Amid Russia’s conservative turn, a new brand of conservative civil society is mobilising against freedom of expression.Русский
Anton Belikov walks through the Direct Look exhibition, and attacks work by Sergei Loiko and Alexander Vasukovich. Video: Elena Balakireva.
On Wednesday evening, Anton Belikov, an artist and lecturer at Moscow’s Surikov Academy of Arts, walked through an exhibition of photographs documenting the war in eastern Ukraine, and threw paint over them. Having ruined and torn up the pictures as “war propaganda”, Belikov then turned to one of the photographers and the curator to say: “You wanted civil society? Well, now you’ve got it.”
These photographs by photographer Alexander Vasukovich and journalist Sergei Loiko were exhibited in Moscow’s Sakharov Center as part of the Direct Look photography prize. As a result of this attack, the Sakharov Center decided not to close the exhibition, but instead to hang posters detailing what took place on 28 September in place of the damaged works.
The majority of Filipino internet users and media groups opposed the passage of the Philippine Cybercrime Law because of provisions that potentially curtail media freedom and other civil liberties. But prior to the insertion of online libel and other last minute amendments, the bill was actually quietly supported by many people.
In fact, it remains popular among business groups, computer security experts, and advocates of safe cyberspace, even after the Supreme Court issued an order to suspend its implementation for the next 120 days.
The Department of Justice – the main agency in charge of implementing the law – insists that the measure is necessary to stop global cybercrimes:
Not many countries on Reporters Without Borders’ Press Freedom Index 2009 have reason to celebrate. The index sees many countries like Iran and Israel, quite predictably, slip as a consequence of protests, wars and crackdowns in the past year.
While it may not be a surprise that reporters in conflict zones or in countries that are slipping deeper into authoritarianism face severe restrictions and harassment, countries that have always prided themselves on their freedom and openness are slipping down the ranks at an alarming rate.
As the accompanying analysis suggests, several EU members, most notably France and Italy, have slipped down the index and now find themselves ranked in places 43 and 49, respectively, well below countries like Jamaica, South Africa, Mali, Uruguay and Macedonia; countries that may not always have been associated with the concept of free press. In Berlusconi’s fiefdom this is no surprise, but why is France almost as badly off as Italy? And, one might add, why is Spain ranked just one below France at place 44? What is wrong with the grand old dames of Europe?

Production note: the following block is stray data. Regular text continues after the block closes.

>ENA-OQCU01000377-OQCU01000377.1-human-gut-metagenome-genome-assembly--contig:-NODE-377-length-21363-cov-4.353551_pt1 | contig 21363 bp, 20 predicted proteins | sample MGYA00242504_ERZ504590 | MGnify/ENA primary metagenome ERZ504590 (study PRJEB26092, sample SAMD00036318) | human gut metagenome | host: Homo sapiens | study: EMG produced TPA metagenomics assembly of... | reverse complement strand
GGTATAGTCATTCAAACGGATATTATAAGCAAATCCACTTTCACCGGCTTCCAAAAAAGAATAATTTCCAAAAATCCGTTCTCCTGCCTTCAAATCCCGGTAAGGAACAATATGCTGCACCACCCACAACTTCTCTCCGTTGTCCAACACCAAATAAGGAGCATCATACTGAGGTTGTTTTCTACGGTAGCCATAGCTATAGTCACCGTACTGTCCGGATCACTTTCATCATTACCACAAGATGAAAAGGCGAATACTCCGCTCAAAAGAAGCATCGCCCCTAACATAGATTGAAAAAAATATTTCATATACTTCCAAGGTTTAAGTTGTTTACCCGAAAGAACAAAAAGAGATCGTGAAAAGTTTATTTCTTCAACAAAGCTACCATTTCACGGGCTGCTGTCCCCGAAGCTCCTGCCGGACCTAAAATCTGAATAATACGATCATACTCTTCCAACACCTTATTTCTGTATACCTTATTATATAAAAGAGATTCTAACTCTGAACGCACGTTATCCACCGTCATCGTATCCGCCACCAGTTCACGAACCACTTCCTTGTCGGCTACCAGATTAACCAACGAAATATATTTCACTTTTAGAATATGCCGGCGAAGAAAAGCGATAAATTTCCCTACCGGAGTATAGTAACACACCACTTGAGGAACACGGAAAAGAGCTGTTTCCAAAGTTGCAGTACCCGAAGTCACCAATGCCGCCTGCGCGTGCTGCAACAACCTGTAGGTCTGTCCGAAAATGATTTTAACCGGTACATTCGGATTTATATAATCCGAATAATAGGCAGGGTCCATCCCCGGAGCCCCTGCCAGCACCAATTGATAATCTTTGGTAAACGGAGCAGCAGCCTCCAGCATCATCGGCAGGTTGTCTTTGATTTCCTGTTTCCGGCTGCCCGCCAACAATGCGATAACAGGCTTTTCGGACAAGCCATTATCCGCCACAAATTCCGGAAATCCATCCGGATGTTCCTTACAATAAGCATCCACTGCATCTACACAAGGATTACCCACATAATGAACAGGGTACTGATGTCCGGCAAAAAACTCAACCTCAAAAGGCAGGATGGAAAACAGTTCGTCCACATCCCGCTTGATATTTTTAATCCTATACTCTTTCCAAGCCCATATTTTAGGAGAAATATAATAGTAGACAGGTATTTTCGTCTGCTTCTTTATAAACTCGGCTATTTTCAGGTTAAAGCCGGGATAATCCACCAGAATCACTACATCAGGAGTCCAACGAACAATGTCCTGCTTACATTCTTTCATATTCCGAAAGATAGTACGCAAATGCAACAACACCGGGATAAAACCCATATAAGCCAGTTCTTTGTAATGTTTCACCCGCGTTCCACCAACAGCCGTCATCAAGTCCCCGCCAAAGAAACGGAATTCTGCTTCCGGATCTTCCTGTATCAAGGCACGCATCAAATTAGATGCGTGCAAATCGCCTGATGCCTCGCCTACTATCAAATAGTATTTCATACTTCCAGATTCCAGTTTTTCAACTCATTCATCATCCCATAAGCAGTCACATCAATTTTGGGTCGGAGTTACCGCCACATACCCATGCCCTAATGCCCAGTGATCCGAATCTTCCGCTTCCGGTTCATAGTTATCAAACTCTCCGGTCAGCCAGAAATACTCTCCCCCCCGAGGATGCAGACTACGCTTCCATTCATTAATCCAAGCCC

There are 2.6 million registered personal computers linked to the internet in Turkey today. For a country with 70 million inhabitants this does not appear to be an impressive figure. But in fact, internet use is more widely spread than it seems. Most of Turkey’s users access computers in their working places, internet cafés and in schools.
But who is active in the Turkish Civil Society 2.0?
Ertuğrul Kürkçü, journalist and coordinator of the BIANET project explains that the public use of the internet plays a very important role in the lives of Turkey’s young and old. Kürkçü’s website is based on this premise. It represents a unique project that approaches Turkish issues from the point of view of human rights, encompassing children’s rights, gender issues and minority issues. BIANET is not only available in Turkish: it also translates news from local media into English.
Next on the list of countries notorious for clever intimidation techniques are the Middle East and North Africa candidates: Iran, Syria, Saudi Arabia and Tunisia.
I’ve just returned from Egypt, ranked 10th on the CPJ list. After my Cairo conversations with young journalists and artists, I also realized how difficult it still is to walk the thin line between the state and religious authorities in this country. Even with this, bloggers and internet artists dare to voice what they think.
Take Mohammed A. Fahmy for example, leader of the Ganzeer art project in Cairo. In his work he does not refrain from criticizing both the government and the societal or religious constraints ruling his country. Referring to a cover from a December 2004 Cairo youth magazine, illustrating the many “fine” inventions of Arab civilization, one of which is the “presidential monarchy,” I asked Mohammed: “How critical can you afford to be?”
“As critical as it gets,” he said.
Citizen journalism and artistic creation presuppose freedom of speech. Bloggers report, artists depict. Mohammed is one of those young critical voices that won’t be intimidated.
And yet, the role of intimidation remains strong in Egypt; in every aspect of life where opinions are to be voiced. A few fall prey to the oppressive state mechanisms: detention, hearings and weeks under state observation. These serve as warnings for all other critical voices out there.
As the CPJ report points out, in these countries it is enough to jail a few bloggers to intimidate the rest. It’s an oblation given for criticism and analysis to continue.
Yet even in these countries, censorship rules will not prevail. Technological advances are with the young and connected. Therefore, censors will lose the race.